by Steve Heilig
Marin County might seem an unlikely American center of Indian musical history and education, but so it has been for the past half-century. And that is largely due to the late, great Ali Akbar Khan, called an “absolute genius … the greatest musician in the world” by another master, renowned violinist and composer/conductor Yehudi Menuhin. And now Khan’s decades of performing and teaching have been archived in an “online university” so that anyone wishing to study and enjoy his art can access his vast contribution to one of the most subtle and beautiful forms of music.
So who was the musician known to the legions who revered him as “Khan Sahib” (khan meaning “leader” and sahib meaning “master”) and to others as “The Rajah of Ragas”? Born in a line of renowned musical figures in India in 1922, he spent his entire life, almost from birth, immersed in learning and playing North Indian classical ragas on the sarod, a 25-stringed sitar-like instrument, usually carved from a single piece of teak or mahogany. His apprenticeship included study and practicing virtually every waking hour for 20 years, and by the 1950s he was the undisputed master of his demanding instrument. In 1967, a couple of years after moving to California, he founded the Ali Akbar College of Music in Berkeley, soon moving to San Rafael, and for the next 40 years he taught six classes a week for nine months a year to what would total around 10,000 students. His school became the premier training site for performers of Indian music in this country. By the time of his death in 2009 he had garnered countless awards, honorary degrees and fellowships and other recognitions from many nations, and in India, he was designated a “National Living Treasure.”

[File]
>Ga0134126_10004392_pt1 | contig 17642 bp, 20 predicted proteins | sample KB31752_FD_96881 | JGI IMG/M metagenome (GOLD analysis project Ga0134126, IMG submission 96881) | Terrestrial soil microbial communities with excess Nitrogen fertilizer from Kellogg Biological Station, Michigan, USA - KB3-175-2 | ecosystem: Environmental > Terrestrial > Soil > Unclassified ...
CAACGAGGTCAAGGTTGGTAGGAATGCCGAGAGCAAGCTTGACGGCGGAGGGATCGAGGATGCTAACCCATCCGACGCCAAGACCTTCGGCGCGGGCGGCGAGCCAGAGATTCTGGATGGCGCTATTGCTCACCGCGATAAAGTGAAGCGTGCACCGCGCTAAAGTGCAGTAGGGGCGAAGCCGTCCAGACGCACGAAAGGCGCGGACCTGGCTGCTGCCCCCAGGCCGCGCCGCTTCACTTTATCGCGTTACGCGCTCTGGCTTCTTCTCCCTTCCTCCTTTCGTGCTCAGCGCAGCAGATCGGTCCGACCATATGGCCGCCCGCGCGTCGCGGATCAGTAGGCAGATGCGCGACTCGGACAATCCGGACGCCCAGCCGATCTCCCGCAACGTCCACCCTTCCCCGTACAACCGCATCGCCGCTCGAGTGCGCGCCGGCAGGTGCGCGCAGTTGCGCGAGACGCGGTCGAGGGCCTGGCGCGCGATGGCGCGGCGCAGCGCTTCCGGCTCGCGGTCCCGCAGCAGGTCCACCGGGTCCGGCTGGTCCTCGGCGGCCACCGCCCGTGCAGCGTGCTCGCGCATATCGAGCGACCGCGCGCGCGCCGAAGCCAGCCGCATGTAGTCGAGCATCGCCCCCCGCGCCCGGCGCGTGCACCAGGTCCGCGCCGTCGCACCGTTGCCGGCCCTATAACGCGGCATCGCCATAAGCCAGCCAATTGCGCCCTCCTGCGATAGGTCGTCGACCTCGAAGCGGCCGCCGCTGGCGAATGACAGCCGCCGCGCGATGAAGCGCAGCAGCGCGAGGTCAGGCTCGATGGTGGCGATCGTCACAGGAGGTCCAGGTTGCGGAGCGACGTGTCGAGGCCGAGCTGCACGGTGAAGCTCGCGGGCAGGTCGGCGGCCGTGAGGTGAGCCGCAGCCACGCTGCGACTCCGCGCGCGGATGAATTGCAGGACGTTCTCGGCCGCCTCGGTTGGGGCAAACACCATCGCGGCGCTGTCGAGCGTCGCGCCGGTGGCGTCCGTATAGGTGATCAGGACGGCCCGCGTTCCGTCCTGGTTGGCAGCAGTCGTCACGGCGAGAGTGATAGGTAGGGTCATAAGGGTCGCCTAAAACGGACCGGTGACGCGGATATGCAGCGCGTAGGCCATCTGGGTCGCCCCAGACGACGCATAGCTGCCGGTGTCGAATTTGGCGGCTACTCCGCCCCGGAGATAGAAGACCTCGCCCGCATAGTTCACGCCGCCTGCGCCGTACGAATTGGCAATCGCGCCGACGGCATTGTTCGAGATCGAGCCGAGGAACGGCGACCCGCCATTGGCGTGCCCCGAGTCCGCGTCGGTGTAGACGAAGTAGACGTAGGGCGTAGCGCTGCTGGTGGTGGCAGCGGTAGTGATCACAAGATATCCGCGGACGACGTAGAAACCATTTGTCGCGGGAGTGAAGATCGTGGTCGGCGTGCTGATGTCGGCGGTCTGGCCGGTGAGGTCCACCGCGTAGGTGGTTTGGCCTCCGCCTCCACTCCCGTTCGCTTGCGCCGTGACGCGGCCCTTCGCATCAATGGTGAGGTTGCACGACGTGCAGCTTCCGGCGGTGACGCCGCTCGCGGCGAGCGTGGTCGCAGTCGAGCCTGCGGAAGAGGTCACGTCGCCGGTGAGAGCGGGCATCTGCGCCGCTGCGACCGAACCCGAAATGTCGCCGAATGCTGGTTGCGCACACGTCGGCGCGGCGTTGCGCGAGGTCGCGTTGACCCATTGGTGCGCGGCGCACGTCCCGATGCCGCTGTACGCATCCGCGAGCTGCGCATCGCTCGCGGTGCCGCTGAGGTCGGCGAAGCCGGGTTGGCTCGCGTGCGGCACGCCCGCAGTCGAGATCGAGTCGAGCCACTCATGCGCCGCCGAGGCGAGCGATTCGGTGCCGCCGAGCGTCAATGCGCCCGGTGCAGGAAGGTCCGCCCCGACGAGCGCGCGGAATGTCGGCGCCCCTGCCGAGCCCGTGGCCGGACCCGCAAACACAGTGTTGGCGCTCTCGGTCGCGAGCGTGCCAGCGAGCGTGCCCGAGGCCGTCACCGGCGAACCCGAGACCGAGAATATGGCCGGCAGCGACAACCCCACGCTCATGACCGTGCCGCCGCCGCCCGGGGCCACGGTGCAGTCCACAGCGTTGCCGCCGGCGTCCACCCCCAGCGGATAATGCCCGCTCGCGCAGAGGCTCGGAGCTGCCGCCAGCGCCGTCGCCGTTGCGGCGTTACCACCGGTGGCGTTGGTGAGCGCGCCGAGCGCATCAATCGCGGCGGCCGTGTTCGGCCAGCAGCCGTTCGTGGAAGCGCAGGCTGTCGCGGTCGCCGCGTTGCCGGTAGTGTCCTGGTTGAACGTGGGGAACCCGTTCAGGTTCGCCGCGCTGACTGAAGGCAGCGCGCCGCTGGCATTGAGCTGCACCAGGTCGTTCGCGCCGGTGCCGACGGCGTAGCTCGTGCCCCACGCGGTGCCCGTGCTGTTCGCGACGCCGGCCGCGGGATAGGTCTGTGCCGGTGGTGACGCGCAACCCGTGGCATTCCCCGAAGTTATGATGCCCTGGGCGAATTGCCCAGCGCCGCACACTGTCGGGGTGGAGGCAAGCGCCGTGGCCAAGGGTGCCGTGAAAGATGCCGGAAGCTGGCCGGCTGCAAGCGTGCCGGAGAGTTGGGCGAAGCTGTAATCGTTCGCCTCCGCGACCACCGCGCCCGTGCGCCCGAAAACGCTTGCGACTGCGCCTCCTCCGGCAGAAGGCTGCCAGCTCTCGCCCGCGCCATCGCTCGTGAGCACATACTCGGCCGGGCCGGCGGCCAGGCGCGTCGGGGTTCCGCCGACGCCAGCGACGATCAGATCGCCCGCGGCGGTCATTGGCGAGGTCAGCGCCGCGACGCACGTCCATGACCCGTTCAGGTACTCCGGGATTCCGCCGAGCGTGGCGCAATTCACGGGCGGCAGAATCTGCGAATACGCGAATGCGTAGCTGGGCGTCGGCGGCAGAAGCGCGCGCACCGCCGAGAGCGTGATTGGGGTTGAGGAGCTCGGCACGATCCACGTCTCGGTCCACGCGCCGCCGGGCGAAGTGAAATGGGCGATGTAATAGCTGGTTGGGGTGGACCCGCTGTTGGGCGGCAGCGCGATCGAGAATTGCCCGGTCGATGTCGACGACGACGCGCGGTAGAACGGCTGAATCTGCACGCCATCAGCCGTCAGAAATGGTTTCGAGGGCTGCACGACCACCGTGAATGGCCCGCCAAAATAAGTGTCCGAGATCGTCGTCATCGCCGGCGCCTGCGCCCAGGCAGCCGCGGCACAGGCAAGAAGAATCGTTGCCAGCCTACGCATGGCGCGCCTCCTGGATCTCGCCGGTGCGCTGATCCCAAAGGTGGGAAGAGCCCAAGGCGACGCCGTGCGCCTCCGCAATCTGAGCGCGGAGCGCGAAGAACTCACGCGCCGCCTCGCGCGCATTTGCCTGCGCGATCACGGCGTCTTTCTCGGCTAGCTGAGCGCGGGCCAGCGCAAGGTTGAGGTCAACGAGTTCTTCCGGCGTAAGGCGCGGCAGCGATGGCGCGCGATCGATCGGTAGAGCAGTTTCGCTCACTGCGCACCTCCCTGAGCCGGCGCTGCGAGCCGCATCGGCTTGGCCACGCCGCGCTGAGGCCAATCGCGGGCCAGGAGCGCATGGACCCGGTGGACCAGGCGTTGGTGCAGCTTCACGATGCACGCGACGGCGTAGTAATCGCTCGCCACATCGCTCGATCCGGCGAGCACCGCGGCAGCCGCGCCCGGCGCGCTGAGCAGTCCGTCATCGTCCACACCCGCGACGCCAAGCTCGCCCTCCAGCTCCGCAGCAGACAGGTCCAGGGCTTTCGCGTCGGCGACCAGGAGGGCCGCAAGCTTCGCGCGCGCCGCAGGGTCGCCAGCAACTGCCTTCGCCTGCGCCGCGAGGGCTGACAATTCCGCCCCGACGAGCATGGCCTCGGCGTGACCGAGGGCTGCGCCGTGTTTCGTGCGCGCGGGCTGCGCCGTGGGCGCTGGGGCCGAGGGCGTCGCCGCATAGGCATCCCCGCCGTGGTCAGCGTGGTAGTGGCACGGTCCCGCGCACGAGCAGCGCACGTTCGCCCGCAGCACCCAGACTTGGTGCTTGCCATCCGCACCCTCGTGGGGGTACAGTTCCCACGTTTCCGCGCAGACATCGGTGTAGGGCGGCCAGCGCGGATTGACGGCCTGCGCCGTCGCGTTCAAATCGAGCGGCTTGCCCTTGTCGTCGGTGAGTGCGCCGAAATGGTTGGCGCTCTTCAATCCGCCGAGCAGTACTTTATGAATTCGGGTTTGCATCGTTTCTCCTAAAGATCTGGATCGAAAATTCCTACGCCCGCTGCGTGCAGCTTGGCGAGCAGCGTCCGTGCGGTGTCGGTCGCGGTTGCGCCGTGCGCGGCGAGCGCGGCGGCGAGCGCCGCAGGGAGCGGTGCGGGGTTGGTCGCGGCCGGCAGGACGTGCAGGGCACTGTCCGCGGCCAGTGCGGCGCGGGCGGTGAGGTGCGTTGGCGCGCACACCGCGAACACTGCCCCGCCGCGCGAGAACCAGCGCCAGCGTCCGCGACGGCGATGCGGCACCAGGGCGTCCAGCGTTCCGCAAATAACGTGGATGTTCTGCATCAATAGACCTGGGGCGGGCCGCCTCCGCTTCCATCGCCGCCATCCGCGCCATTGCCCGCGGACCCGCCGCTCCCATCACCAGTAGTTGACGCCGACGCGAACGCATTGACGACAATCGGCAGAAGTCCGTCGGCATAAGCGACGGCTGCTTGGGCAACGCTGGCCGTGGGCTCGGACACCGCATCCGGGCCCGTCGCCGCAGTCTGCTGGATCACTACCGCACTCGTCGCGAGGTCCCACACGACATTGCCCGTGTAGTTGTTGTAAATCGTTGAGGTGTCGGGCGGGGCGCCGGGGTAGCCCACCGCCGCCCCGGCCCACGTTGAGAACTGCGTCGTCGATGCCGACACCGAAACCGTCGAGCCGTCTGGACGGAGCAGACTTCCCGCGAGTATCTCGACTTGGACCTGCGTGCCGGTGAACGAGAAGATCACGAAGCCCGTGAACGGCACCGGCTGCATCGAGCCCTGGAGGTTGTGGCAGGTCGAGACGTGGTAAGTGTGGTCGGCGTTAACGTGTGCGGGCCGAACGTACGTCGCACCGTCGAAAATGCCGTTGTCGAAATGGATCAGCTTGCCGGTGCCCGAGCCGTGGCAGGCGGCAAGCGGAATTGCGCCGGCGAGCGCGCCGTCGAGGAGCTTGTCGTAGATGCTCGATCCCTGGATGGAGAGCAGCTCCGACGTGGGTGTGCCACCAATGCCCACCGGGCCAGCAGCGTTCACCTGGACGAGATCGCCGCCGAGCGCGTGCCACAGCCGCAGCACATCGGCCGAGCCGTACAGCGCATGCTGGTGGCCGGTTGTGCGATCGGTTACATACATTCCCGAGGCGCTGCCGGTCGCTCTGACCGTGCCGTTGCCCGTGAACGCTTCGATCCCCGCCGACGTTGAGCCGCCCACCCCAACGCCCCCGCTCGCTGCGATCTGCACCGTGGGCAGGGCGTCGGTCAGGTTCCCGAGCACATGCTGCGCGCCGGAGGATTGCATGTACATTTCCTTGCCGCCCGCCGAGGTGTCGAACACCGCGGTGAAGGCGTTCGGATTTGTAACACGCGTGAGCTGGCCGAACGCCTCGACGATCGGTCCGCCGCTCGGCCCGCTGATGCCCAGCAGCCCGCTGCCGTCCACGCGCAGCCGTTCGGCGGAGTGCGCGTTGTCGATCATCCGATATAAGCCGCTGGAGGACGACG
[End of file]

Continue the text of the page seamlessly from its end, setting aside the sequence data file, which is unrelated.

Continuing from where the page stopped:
Another Marin Indian musical maestro, internationally renowned tabla player Zakir Hussain, has said of Khan Sahib that he was, “The musician of the century of India … one of those musicians who show up once in a blue year and give the music the nudge it needs to move on to the next level.”
I had the daunting honor of interviewing Khan in his cozy San Anselmo home in 2002; meeting someone of such renown and with a reputation as a demanding taskmaster was a bit nerve-wracking at first, but before long he was smiling and laughing as he explained Indian musical traditions and recalled his life. While he had never quite attained the popular image here that his sitarist brother-in-law Ravi Shankar garnered in the 1960s due to his friendship with Beatle George Harrison and appearances at major rock festivals, he was at least equally respected among Indian music aficionados. As for American musicians, one story has Jimi Hendrix listening intently to an entire performance by Khan and Shankar and then, after it ended in a blazing display of intuitive interplay, simply shaking his head and saying, “That’s it—I give up.”